This race rose from the ashes of the Gran Prix of Gloucester, which has a storied past and was last held in 2018. For 20 years, it was one of New England’s premier cyclocross races and one of the best in the country. Sadly, for a variety of a reasons, including a lack of community support, the race was canceled. The iconic seaside course set Gloucester apart from other races, so it’s amazing that Race Director Paul Boudreau, the Essex County Velo Club (ECV), key sponsors, and a cadre of volunteers created this new and even better version of the event.

Beverly also has a sister race, a criterium, also called the Gran Prix of Beverly, that I’ve never done. It’s also been a few years since the criterium has been hosted on the streets of this city north of Boston. I know Beverly quite well. It’s only 20 minutes north of Lynn, where HORST Engineering’s Sterling Machine operation has been located since 1966. We recently closed that factory, but that’s another story for another time. In an attempt to keep our operation on the North Shore, over a five year period, I looked at a lot of buildings in Beverly and even drove past a few on my way to/from yesterday’s venue. Alas, it was not to be, so I’ll only be visiting Beverly for bike races.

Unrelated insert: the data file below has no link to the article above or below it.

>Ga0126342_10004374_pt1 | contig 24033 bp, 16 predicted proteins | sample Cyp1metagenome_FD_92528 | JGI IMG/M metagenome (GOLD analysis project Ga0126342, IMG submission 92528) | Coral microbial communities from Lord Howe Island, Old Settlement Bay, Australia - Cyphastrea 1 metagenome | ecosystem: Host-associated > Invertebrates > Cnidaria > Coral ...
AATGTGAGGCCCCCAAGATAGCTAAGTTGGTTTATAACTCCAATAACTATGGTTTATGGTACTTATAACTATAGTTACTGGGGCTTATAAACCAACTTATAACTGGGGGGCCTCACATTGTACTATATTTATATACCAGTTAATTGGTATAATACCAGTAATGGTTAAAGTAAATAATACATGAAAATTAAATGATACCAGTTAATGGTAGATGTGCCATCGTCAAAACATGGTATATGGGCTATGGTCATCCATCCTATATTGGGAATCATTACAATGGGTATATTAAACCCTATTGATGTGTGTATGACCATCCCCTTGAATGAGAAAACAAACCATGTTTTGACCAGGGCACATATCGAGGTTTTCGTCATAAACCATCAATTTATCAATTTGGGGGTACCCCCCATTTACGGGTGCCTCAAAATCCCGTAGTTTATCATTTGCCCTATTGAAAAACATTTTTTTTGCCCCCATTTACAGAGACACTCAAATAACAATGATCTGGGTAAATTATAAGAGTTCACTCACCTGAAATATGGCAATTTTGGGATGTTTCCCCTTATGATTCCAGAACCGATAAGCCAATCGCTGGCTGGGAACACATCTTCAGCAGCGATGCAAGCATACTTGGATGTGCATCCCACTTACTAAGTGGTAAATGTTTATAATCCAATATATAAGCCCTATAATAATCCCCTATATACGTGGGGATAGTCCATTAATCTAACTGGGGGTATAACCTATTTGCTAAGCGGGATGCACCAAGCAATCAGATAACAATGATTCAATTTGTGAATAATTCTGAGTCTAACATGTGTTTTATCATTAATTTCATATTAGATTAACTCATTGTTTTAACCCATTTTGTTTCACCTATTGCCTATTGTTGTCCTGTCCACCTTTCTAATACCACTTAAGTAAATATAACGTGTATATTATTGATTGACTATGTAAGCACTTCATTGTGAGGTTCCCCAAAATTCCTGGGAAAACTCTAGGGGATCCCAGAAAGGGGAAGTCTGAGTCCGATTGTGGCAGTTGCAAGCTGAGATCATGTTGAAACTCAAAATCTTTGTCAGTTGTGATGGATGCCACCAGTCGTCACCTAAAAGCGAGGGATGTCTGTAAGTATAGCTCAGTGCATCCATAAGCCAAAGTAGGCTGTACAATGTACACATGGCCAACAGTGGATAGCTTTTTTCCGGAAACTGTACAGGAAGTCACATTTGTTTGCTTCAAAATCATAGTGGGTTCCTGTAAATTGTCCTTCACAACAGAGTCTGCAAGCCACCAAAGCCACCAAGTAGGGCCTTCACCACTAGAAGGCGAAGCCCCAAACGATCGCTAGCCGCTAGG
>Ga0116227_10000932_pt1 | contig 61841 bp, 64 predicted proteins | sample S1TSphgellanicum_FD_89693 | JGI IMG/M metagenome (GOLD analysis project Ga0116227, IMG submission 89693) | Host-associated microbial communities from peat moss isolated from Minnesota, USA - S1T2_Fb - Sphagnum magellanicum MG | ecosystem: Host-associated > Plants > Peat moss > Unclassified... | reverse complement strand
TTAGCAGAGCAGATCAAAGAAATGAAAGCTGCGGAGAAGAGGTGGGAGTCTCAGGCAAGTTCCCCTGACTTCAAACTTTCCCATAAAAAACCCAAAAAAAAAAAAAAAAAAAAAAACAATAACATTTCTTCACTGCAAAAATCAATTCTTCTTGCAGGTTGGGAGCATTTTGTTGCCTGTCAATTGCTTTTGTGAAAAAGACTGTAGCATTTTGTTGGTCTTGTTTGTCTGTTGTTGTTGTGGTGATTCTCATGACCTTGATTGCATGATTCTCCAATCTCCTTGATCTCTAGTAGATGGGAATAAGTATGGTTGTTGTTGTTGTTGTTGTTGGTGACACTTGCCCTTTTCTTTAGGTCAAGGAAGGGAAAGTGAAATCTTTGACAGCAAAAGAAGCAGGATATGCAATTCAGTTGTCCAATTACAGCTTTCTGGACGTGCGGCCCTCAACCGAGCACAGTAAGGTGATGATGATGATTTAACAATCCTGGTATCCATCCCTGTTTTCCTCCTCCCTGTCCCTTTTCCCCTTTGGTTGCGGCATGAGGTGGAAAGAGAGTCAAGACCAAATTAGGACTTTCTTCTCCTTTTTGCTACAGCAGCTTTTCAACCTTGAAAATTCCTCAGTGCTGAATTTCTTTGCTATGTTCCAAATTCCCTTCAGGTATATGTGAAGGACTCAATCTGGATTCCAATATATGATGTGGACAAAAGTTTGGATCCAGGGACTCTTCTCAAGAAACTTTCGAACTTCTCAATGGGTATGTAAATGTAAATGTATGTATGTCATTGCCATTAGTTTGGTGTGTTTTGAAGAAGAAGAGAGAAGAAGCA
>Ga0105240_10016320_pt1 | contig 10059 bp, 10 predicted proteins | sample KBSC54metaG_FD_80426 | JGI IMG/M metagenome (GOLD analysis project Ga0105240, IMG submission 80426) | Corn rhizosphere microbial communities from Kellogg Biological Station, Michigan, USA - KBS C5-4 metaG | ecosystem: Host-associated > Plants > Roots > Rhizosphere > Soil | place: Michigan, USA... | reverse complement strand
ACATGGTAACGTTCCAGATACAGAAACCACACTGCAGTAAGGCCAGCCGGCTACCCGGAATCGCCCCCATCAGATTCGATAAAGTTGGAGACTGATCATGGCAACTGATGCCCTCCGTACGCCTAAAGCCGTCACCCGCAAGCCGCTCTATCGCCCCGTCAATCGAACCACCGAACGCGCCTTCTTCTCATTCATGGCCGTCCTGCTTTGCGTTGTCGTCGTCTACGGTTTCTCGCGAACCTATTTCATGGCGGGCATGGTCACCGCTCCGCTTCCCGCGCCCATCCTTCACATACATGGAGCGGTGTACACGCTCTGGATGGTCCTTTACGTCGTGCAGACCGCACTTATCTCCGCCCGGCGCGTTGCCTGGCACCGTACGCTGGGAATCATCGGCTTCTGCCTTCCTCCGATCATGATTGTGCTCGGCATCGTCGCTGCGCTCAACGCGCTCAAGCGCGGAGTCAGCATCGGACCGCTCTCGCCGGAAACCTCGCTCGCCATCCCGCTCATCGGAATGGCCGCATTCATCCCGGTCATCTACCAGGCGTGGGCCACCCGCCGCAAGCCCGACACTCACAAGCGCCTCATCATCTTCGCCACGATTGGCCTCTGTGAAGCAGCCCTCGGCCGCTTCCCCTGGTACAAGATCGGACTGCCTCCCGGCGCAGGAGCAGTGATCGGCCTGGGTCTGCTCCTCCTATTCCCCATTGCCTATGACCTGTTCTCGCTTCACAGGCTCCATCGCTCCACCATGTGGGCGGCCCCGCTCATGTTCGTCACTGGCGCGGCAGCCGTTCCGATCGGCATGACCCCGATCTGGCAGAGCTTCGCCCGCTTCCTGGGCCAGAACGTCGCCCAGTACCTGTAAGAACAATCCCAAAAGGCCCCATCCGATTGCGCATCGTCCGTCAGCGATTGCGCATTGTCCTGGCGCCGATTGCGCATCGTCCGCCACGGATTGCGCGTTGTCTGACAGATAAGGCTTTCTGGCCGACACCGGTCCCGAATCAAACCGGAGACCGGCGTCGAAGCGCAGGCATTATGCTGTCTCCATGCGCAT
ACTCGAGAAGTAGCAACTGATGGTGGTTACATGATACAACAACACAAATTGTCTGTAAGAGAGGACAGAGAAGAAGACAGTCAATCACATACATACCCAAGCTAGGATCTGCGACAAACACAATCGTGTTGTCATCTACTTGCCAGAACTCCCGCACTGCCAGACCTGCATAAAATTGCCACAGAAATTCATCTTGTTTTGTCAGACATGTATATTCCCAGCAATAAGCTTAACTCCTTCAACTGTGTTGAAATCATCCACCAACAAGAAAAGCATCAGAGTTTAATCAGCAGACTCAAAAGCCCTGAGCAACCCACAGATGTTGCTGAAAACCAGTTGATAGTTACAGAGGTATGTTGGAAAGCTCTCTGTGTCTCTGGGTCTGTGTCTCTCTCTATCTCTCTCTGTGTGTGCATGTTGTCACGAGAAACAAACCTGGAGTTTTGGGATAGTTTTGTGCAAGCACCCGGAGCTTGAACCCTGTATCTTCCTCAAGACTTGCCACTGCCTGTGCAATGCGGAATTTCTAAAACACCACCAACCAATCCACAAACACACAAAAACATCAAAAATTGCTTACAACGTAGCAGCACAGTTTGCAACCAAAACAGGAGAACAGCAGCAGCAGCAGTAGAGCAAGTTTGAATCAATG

This new course made use of Dane Street Beach, Lyons Park, and Lothrop Street. It was a fantastic layout. The course was technical with lots of twists and turns packed into a small area. It made ample use of the beach and there were multiple sand sections. Some were rideable (for me) and some I had to run. I was dismounting about five times a lap, which really jacks your heart rate. My heart rate averaged 181 and maxed out at 191 which is a very positive sign for my fitness and proves that I really pushed. My right shoulder and right arm are sore, so I know that it was a hard course with extra bike carrying sections. I read that the course was a Tom Stevens design, which gives the race even more credibility because Tom has created some of the best cross courses ever.